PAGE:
Keywords: Betty/Ignacio/Henry/Other Character
Summary: It's Just Something She Knows
Disclaimer: Ugly Betty is the property of Silent H Productions, Reveille and Ventanarosa, and Touchstone Television.
This story is from the windmills of my mind.
Shout outs and thanks to spiceandnice for liking the title and to lumosthecat for being my beta. You guys rock!
- - - - -Chapter One – A Walk to First
Another long day, no, make that a long week at MODE.
Rotating her neck to get out the kinks, Betty began setting things up for Monday. She had follow up calls to make and appointments to confirm so she was prioritizing her To-Do list. Right now, she was looking forward to the weekend.
She'd practically spent the entire day at her desk on the phone doing things for Daniel and for Alexis who didn't have her own assistant yet. Why did it seem like the days were getting shorter? She could never really remember the specifics, but she knew someone who did. Yeah, it would be just something he knew. She smiled at the fleeting thought and returned to her list.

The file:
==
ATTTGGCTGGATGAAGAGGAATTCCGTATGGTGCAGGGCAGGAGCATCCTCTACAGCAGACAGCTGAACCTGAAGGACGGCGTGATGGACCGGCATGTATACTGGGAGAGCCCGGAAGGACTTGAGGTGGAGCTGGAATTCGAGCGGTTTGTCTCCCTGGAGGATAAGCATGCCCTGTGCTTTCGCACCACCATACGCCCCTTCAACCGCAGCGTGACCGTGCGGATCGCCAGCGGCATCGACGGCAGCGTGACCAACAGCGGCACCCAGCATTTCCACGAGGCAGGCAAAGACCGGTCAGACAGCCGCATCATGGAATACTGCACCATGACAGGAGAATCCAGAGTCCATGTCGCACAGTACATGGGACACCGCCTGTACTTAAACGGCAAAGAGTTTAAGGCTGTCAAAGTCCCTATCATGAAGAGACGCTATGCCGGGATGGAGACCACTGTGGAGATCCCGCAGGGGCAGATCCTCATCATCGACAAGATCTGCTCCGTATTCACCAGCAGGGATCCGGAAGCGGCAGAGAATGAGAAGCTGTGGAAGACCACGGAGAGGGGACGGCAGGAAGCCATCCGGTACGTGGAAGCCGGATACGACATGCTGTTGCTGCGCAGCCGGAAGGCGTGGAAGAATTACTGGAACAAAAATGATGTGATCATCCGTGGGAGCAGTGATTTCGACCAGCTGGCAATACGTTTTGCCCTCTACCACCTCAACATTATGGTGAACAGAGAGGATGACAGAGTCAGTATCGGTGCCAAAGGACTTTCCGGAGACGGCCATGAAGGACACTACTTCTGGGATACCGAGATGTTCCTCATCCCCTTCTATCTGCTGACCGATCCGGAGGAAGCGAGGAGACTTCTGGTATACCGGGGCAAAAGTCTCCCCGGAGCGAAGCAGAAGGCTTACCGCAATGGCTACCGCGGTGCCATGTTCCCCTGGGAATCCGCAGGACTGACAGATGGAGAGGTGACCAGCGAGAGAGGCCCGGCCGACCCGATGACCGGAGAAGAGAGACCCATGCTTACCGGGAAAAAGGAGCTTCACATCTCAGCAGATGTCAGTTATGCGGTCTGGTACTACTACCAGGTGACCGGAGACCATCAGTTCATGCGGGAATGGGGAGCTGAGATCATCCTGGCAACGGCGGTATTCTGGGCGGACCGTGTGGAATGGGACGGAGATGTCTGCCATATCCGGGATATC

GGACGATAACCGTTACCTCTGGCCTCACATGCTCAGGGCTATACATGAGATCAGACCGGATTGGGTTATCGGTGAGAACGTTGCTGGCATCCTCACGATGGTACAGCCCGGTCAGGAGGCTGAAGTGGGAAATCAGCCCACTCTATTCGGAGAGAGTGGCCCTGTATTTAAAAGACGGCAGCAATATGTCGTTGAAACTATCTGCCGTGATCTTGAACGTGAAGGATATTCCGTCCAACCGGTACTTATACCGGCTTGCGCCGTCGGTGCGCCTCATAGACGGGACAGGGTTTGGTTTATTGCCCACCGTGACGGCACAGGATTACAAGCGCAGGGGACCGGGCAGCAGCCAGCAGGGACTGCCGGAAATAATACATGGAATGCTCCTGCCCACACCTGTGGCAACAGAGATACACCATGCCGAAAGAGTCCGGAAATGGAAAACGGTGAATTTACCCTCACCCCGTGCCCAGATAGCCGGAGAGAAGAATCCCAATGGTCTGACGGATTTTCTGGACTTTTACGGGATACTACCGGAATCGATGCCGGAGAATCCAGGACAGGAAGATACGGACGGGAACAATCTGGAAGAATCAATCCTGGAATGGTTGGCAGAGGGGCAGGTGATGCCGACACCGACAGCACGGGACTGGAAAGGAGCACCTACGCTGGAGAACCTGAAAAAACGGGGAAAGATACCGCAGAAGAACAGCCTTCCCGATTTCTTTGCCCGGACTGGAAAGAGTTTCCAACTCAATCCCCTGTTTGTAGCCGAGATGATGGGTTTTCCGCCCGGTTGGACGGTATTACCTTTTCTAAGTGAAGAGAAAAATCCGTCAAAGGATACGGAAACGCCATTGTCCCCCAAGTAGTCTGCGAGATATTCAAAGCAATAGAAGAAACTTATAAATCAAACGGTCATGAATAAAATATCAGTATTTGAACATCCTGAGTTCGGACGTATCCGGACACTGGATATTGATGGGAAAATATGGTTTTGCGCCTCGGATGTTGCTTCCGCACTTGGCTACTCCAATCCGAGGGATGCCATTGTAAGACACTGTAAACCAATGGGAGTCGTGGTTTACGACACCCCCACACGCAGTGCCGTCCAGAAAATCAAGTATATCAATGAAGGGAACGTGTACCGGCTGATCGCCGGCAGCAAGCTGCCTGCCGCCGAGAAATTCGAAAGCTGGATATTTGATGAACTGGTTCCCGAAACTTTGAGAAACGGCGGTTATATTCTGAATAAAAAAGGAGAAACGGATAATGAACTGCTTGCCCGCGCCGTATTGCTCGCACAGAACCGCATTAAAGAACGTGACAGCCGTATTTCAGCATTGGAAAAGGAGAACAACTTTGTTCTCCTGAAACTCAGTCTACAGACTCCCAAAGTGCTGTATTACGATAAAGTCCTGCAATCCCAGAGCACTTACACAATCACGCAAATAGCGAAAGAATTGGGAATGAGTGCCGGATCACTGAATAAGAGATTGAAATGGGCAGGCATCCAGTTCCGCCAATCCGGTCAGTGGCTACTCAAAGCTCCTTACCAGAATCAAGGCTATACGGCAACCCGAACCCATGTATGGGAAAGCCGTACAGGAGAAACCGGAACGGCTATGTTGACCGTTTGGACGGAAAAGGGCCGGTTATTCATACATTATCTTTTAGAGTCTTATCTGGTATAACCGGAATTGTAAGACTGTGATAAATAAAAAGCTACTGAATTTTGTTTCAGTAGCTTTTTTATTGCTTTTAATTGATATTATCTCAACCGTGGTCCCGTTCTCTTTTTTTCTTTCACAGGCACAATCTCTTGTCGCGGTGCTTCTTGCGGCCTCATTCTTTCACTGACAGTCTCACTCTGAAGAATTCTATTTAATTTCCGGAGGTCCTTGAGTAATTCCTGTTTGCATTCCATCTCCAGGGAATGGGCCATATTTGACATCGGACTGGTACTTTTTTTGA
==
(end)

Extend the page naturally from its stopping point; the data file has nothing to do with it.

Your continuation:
She sighed as the phone on her desk rang for the umpteenth time today. She really wanted to finish up and go home. However, she didn't want to risk missing the call, in case it was someone calling back giving her the chance to cross whatever it was off her already heavy To-Do list.
"Daniel Meade's office. Betty Suarez speaking."
"Dad? Is there something wrong?"
"No. I'm downstairs in the lobby of your building. Are you finished for the day?"